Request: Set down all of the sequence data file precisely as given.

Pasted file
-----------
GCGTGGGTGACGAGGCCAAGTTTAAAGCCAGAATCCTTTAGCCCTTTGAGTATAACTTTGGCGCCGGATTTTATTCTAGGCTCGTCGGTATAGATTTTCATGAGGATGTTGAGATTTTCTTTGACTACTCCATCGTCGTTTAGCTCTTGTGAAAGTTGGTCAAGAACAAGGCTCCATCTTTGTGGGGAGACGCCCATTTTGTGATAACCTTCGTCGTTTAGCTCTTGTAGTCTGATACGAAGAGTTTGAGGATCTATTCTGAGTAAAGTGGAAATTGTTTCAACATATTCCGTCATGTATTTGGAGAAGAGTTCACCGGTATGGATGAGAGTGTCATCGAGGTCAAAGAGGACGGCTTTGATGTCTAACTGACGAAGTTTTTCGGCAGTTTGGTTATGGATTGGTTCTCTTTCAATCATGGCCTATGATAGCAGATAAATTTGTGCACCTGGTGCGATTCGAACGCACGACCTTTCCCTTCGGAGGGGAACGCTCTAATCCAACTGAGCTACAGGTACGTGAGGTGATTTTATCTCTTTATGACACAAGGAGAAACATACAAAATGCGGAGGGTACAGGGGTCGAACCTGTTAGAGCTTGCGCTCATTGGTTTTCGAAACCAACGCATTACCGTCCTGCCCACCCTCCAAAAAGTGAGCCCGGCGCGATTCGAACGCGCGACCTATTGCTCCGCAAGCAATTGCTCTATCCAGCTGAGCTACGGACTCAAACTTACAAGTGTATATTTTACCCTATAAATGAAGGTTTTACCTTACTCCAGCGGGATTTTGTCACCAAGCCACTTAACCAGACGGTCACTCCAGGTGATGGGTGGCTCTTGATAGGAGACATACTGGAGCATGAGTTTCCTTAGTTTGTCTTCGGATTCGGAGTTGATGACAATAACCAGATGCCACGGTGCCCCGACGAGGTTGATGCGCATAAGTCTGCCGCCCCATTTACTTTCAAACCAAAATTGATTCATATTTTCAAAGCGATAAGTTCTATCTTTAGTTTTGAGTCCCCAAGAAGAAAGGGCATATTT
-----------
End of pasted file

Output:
GCGTGGGTGACGAGGCCAAGTTTAAAGCCAGAATCCTTTAGCCCTTTGAGTATAACTTTGGCGCCGGATTTTATTCTAGGCTCGTCGGTATAGATTTTCATGAGGATGTTGAGATTTTCTTTGACTACTCCATCGTCGTTTAGCTCTTGTGAAAGTTGGTCAAGAACAAGGCTCCATCTTTGTGGGGAGACGCCCATTTTGTGATAACCTTCGTCGTTTAGCTCTTGTAGTCTGATACGAAGAGTTTGAGGATCTATTCTGAGTAAAGTGGAAATTGTTTCAACATATTCCGTCATGTATTTGGAGAAGAGTTCACCGGTATGGATGAGAGTGTCATCGAGGTCAAAGAGGACGGCTTTGATGTCTAACTGACGAAGTTTTTCGGCAGTTTGGTTATGGATTGGTTCTCTTTCAATCATGGCCTATGATAGCAGATAAATTTGTGCACCTGGTGCGATTCGAACGCACGACCTTTCCCTTCGGAGGGGAACGCTCTAATCCAACTGAGCTACAGGTACGTGAGGTGATTTTATCTCTTTATGACACAAGGAGAAACATACAAAATGCGGAGGGTACAGGGGTCGAACCTGTTAGAGCTTGCGCTCATTGGTTTTCGAAACCAACGCATTACCGTCCTGCCCACCCTCCAAAAAGTGAGCCCGGCGCGATTCGAACGCGCGACCTATTGCTCCGCAAGCAATTGCTCTATCCAGCTGAGCTACGGACTCAAACTTACAAGTGTATATTTTACCCTATAAATGAAGGTTTTACCTTACTCCAGCGGGATTTTGTCACCAAGCCACTTAACCAGACGGTCACTCCAGGTGATGGGTGGCTCTTGATAGGAGACATACTGGAGCATGAGTTTCCTTAGTTTGTCTTCGGATTCGGAGTTGATGACAATAACCAGATGCCACGGTGCCCCGACGAGGTTGATGCGCATAAGTCTGCCGCCCCATTTACTTTCAAACCAAAATTGATTCATATTTTCAAAGCGATAAGTTCTATCTTTAGTTTTGAGTCCCCAAGAAGAAAGGGCATATTT